M83 “Midnight City”
I stumbled on this song by accident, thanks to Lupe Fiasco’s last mixtape. Lupe created a song that not only was a perfect ending calling for justice and shouting out Occupy Wall Street, but gave you optimism that change could happen if we seek it. I had to hear the original just to make sure, I got the same feeling.
I’m a fan of big sounding songs and electro music that captures a grand feeling like MGMT “Electric Feel” or LCD Soundsystem “Dance Yrself Clean”. I loved this song right away and I still can’t get enough. Anthony Gonzalez was inspired to make this song being in Los Angeles and I totally could imagine hearing this song driving down the streets late at night.
It sounds like pure energy and when you hear Gonzalez’ haunting vocals, it lulls you into a sense of calm before the music just overwhelms you. And what’s better than a sax solo? Something straight out of the 80’s yet it doesn’t feel cheesy. It just makes you feel good.
This quickly became one of my favorite songs of 2011 right before the gun (similar to how Dance Yrself Clean became one of my 2010 faves in the last month) and it’s still a fave in 2012 as folks catch up. I'm so glad
(I did listen to Hurry Up, I’m Dreaming yesterday. It’s gonna take a few more listens cause on first glance, it didn’t have enough oomph and was too dream-like and indie without the groove. Funny thing is Gonzalez wanted that).
B.O.B. “Play the Guitar” f. Andre 3000
First time I heard this, I was curious to hear how B.O.B. would sound since he said he was going back to rapping harder, not the poppier stuff on his debut album. Well I don’t know because I was too busy replaying Andre’s verse.
The song gets high marks for sampling Bo Diddley’s classic self-titled track with his famous beats. It’s natural that Bobby Ray and 3 Stacks would fit on here since both play the guitar and have the light-hearted flows to match it.
B.O.B. does have some ill lines and his usual razor sharp cadence fits the beat perfectly without being overwhelmed. But this all about Andre stealing the show, no surprise. The minute he starts his verse, he runs away with the track literally with lines, double entendres and good advice to show why he’s “Silverback Stacks” – going gorillas and killing this beat.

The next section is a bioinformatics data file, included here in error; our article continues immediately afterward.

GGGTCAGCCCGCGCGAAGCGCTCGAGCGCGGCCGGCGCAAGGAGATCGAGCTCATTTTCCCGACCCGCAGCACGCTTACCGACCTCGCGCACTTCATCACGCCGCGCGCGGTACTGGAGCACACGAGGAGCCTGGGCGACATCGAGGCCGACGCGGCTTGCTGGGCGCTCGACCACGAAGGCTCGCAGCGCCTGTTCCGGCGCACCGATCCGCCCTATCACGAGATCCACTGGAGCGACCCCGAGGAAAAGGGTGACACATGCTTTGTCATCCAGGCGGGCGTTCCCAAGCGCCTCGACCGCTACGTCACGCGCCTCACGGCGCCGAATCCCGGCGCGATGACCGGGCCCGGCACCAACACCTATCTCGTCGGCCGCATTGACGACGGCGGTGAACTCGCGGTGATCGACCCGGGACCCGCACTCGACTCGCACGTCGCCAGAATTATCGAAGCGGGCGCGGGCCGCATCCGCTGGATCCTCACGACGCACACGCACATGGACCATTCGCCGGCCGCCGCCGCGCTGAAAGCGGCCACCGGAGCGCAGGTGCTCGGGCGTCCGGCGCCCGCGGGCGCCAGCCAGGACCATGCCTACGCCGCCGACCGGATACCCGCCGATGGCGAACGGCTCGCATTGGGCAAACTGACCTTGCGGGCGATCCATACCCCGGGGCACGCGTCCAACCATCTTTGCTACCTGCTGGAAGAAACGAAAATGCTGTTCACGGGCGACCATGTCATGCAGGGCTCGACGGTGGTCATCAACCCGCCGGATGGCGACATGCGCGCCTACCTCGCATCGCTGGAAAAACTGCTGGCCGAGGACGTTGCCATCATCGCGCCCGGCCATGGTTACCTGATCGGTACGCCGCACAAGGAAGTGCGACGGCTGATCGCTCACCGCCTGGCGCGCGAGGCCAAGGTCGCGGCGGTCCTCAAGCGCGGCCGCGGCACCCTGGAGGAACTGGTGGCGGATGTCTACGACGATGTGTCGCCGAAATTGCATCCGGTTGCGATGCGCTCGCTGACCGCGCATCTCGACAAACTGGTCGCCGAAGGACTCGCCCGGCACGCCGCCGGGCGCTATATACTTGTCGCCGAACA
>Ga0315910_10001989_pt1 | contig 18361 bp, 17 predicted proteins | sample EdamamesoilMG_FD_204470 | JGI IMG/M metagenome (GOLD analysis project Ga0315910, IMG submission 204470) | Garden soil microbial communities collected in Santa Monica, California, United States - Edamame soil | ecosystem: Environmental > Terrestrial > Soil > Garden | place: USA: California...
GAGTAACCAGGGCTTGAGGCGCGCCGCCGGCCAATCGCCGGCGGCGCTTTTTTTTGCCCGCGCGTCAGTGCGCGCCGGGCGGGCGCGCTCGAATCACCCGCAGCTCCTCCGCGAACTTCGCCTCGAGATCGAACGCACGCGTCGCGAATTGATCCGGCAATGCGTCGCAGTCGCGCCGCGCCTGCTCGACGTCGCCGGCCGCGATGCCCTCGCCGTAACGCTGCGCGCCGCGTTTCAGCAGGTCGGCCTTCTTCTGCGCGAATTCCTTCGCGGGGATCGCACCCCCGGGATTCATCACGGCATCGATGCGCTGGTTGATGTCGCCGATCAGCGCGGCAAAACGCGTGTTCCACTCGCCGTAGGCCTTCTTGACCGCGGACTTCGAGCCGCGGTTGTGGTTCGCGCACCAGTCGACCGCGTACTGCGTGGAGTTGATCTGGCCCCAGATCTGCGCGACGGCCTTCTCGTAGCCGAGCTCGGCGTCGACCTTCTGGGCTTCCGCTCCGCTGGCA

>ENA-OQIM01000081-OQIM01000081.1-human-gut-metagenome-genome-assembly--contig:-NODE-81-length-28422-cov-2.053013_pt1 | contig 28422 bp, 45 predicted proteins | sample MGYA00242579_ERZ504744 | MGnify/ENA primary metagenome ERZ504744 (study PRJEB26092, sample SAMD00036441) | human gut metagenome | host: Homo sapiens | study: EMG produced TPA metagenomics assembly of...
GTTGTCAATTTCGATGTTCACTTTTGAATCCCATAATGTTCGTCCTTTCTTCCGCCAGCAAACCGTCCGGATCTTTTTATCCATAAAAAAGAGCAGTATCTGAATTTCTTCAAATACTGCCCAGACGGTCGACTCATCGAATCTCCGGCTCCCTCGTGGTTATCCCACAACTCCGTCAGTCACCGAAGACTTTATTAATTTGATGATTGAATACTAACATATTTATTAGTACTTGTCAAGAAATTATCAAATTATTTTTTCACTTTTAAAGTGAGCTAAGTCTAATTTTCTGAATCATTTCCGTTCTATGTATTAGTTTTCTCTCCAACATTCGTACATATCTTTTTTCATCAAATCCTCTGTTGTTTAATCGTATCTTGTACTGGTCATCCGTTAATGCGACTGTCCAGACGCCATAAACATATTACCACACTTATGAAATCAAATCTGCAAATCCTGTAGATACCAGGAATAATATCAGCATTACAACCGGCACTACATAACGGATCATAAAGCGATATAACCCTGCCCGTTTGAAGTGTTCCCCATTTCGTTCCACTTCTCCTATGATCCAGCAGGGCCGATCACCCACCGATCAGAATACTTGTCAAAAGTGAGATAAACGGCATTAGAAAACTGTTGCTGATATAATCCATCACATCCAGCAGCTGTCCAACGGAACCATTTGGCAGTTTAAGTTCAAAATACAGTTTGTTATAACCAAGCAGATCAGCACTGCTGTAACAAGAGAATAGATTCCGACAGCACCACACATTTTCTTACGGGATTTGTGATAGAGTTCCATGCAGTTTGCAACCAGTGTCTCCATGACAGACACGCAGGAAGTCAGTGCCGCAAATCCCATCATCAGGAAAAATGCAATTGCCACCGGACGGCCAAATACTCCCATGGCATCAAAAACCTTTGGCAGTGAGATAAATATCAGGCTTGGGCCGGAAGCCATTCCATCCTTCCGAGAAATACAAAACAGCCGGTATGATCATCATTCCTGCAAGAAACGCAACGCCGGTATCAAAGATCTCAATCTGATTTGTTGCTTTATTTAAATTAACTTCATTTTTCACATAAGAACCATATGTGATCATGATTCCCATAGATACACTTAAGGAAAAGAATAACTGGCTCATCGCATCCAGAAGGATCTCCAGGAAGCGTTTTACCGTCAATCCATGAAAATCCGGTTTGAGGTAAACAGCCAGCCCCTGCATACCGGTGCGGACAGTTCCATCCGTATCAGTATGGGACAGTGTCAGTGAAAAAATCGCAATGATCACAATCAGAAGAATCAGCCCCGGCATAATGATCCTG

Every time I hear this, I feel like dancing a jig and covering my face at what Bobby and Dre did on this. So far, it’s my favorite hip hop track of 2012 and shouts to Salaam Remi doing wonders on the beat.
The Fray “Heartbeat”
Full disclosure, I’m not a big fan of the Fray’s lighthearted music. I wasn’t fond of “How to Save a Life” or “Over My Head” cause it sounded like Coldplay-lite yet they did do an amazing cover of Kanye’s “Heartless” that I thought captured the soul and bleakness Kanye hinted at.
But this song got my attention. Maybe it’s the driving music that sounds more rock-oriented than the piano-driven earlier music. Maybe it’s the repeating of “You gotta love somebody, love them all the same.” It didn’t sound like The Fray I remember and I like it.
If their latest album is more of a rocking direction like this, I can dig it. Plus the lead singer said this song was inspired by his time in Africa and meeting somebody who survived the Rwandan genocide. It’s powerful and that urgency comes across in him singing this.
Kendrick Lamar “Cartoons and Cereal” f. Gunplay
I’m a Kendrick fan and dude deserves his own space on here to explain his greatness. If you haven’t heard Section.80, you’re missing out big time. We’re already moving on to his latest gem right here.
This song could’ve been a B-Side on that album cause it fits with his themes of criticizing modern society and how the youth are being suckered into it. Over a spaced-out beat, Kendrick’s preaching some truth about waking up to reality while reliving memories watching cartoons – something I can relate to in my former life.
“Things we will never learn soon. In this era where we wanna earn soon, That’s an error, you can smell it in the air and everybody’s doomed”
Gunplay also has a powerful, soul-bearing 3rd verse that I’ve come to expect and gladly appreciate from a Southern rapper. If Kendrick is Andre 3000 on this beat (in terms of being spaced out), Gunplay brings it home with talking about living the street life but not glamorizing it.
It’s an excellent song and Kendrick’s hot streak isn’t cooling off.